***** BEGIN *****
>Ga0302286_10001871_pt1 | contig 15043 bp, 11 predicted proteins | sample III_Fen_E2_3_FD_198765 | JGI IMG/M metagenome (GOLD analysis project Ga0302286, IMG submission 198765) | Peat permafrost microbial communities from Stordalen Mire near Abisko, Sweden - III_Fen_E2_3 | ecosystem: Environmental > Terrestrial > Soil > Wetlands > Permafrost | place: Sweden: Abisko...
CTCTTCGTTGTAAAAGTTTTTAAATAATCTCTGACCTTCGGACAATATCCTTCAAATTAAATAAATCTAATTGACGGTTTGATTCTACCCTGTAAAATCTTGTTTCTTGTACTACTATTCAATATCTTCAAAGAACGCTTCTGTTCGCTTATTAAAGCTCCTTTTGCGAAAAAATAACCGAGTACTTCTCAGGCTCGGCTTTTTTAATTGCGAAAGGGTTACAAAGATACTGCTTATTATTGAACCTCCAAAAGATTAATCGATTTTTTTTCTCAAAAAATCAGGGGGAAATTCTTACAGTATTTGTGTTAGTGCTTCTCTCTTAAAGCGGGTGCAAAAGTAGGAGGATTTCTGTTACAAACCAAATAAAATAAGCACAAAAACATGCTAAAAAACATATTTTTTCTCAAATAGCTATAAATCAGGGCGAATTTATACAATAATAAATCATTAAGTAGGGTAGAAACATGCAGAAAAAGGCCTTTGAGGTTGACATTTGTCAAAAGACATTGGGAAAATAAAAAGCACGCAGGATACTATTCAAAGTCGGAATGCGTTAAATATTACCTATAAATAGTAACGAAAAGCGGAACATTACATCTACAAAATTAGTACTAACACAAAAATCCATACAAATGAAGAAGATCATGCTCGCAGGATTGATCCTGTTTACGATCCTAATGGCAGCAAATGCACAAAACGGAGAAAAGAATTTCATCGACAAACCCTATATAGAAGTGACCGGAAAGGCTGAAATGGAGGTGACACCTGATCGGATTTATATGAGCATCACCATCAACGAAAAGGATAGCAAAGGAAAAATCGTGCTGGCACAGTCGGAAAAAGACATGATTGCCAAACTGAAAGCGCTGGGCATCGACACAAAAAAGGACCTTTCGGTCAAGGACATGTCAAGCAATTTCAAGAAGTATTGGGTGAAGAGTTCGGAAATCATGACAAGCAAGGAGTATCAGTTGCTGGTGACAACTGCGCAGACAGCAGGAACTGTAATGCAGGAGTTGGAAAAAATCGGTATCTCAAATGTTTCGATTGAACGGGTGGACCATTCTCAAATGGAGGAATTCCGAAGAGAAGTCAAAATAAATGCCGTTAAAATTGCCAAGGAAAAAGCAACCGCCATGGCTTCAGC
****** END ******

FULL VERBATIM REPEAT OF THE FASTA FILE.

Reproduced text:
>Ga0302286_10001871_pt1 | contig 15043 bp, 11 predicted proteins | sample III_Fen_E2_3_FD_198765 | JGI IMG/M metagenome (GOLD analysis project Ga0302286, IMG submission 198765) | Peat permafrost microbial communities from Stordalen Mire near Abisko, Sweden - III_Fen_E2_3 | ecosystem: Environmental > Terrestrial > Soil > Wetlands > Permafrost | place: Sweden: Abisko...
CTCTTCGTTGTAAAAGTTTTTAAATAATCTCTGACCTTCGGACAATATCCTTCAAATTAAATAAATCTAATTGACGGTTTGATTCTACCCTGTAAAATCTTGTTTCTTGTACTACTATTCAATATCTTCAAAGAACGCTTCTGTTCGCTTATTAAAGCTCCTTTTGCGAAAAAATAACCGAGTACTTCTCAGGCTCGGCTTTTTTAATTGCGAAAGGGTTACAAAGATACTGCTTATTATTGAACCTCCAAAAGATTAATCGATTTTTTTTCTCAAAAAATCAGGGGGAAATTCTTACAGTATTTGTGTTAGTGCTTCTCTCTTAAAGCGGGTGCAAAAGTAGGAGGATTTCTGTTACAAACCAAATAAAATAAGCACAAAAACATGCTAAAAAACATATTTTTTCTCAAATAGCTATAAATCAGGGCGAATTTATACAATAATAAATCATTAAGTAGGGTAGAAACATGCAGAAAAAGGCCTTTGAGGTTGACATTTGTCAAAAGACATTGGGAAAATAAAAAGCACGCAGGATACTATTCAAAGTCGGAATGCGTTAAATATTACCTATAAATAGTAACGAAAAGCGGAACATTACATCTACAAAATTAGTACTAACACAAAAATCCATACAAATGAAGAAGATCATGCTCGCAGGATTGATCCTGTTTACGATCCTAATGGCAGCAAATGCACAAAACGGAGAAAAGAATTTCATCGACAAACCCTATATAGAAGTGACCGGAAAGGCTGAAATGGAGGTGACACCTGATCGGATTTATATGAGCATCACCATCAACGAAAAGGATAGCAAAGGAAAAATCGTGCTGGCACAGTCGGAAAAAGACATGATTGCCAAACTGAAAGCGCTGGGCATCGACACAAAAAAGGACCTTTCGGTCAAGGACATGTCAAGCAATTTCAAGAAGTATTGGGTGAAGAGTTCGGAAATCATGACAAGCAAGGAGTATCAGTTGCTGGTGACAACTGCGCAGACAGCAGGAACTGTAATGCAGGAGTTGGAAAAAATCGGTATCTCAAATGTTTCGATTGAACGGGTGGACCATTCTCAAATGGAGGAATTCCGAAGAGAAGTCAAAATAAATGCCGTTAAAATTGCCAAGGAAAAAGCAACCGCCATGGCTTCAGC